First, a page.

Clonidine is an α2-adrenergic agonist, which reduces the excitability of the motoneurons, proven in studies with rats with chronic spinal cord injury [12].

Gabapentin is an antiepileptic which inhibits the release of glutamate in the pre-synapse, therefore decreasing spasticity [12].

The administration of drugs for the treatment of local spasticity is made through focal treatment which resorts to nerve block techniques [through the use of alcohol or phenol] and/or to the administration of botulinum toxin, leading to a decrease in spasticity in the affected muscles [1,4].

Concerning focal management we are going to expand Botulinum toxin, since the results are positive in the daily practice.

It was the biggest advance happening in the past few years regarding the management of spasticity. It acts by enabling the presinaptical release of acetylcholin, producing neuromuscular blockade [35,39], meaning the inhibition of release of acetylcholine [34]. The botulinum toxin is a natural neurotoxin [40] which allows for a selective and reversible chemodenervation [41]. The botulinum toxin is used in the management of spasticity, which occurs in several neurological conditions and, therefore, it is essential to understand the etiology of spasticity [42] In the biped, the botulinum toxin can be used in children with cerebral palsy [11,43,44], in cases of multiple sclerosis, in ischemic/hemorrhagic stroke, in spinal cord injuries and brain injuries [45], etc. In the quadruped animal this toxin is used in situations of spasticity like those observed in polyradiculoneuropaties secondary to Toxoplasma spp. or Neospora spp., in spinal cord lesions in young dogs and cats and in ischemic stroke, however, further studies regarding its application are required.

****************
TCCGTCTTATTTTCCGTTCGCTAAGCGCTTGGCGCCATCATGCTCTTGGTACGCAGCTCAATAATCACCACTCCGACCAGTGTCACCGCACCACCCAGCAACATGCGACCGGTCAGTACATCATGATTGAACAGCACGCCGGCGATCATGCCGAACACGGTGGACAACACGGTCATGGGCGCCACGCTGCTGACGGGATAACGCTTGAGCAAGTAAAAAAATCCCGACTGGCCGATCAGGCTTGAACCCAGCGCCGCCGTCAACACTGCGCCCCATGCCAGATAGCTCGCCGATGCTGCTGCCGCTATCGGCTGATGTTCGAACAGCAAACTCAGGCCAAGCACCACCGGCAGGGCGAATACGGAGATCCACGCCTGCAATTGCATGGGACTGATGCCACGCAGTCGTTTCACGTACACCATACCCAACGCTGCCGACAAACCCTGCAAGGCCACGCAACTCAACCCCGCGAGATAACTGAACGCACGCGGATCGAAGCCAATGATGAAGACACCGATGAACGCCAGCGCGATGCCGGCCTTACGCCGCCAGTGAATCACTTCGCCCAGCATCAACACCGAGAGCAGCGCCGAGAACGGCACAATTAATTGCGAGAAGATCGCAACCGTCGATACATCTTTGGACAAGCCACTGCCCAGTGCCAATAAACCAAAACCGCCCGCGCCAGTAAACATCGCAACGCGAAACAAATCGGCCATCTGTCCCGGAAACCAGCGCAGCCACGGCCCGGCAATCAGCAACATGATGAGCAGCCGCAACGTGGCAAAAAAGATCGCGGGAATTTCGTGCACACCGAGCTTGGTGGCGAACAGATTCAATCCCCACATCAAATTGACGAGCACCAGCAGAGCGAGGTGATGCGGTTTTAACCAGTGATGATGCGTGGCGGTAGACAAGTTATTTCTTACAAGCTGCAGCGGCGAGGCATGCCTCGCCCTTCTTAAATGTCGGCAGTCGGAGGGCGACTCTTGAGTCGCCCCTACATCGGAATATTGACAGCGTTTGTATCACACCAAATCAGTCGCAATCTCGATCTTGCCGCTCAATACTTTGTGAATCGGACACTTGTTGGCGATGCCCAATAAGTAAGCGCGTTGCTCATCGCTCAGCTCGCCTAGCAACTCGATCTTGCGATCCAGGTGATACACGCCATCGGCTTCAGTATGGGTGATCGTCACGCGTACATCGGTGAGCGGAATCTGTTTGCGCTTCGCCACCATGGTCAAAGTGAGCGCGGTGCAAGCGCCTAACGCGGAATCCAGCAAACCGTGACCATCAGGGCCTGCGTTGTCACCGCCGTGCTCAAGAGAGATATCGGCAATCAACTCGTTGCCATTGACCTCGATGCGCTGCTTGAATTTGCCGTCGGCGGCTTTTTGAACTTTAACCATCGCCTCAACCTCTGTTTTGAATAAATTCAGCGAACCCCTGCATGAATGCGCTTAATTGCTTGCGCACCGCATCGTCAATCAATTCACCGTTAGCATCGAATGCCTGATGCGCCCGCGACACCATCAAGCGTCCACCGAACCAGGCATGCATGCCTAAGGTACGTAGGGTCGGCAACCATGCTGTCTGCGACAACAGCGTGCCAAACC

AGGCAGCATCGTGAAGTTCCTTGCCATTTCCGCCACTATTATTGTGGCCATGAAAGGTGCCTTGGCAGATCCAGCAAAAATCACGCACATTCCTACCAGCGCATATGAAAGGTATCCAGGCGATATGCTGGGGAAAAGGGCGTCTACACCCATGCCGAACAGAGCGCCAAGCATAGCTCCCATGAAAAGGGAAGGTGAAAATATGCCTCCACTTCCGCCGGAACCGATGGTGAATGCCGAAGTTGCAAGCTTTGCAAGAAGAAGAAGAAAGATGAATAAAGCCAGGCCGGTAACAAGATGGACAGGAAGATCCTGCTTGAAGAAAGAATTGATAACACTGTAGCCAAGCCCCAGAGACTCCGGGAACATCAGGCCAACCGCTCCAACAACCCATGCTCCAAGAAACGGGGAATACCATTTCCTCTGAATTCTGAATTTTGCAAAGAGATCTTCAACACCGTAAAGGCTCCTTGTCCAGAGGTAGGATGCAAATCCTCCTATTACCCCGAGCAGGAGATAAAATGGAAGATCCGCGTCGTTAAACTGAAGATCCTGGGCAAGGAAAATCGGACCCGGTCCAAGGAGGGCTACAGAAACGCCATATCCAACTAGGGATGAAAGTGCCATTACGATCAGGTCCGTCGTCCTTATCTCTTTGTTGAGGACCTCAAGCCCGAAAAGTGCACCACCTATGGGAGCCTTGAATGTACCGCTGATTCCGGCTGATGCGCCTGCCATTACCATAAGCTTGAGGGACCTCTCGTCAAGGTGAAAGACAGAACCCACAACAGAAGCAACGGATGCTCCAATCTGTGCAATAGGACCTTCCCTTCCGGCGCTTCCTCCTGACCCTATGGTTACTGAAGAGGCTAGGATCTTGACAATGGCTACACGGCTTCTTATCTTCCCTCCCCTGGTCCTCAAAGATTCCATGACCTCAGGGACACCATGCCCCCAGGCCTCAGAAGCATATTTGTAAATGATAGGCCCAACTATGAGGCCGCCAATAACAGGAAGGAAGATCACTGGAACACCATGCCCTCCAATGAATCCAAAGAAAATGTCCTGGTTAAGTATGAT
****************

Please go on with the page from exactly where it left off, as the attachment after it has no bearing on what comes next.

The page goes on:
In order for the toxin to act certain guidelines must be followed:

1-The number of toxin units used should be enough to neutralize neuromuscular function activity;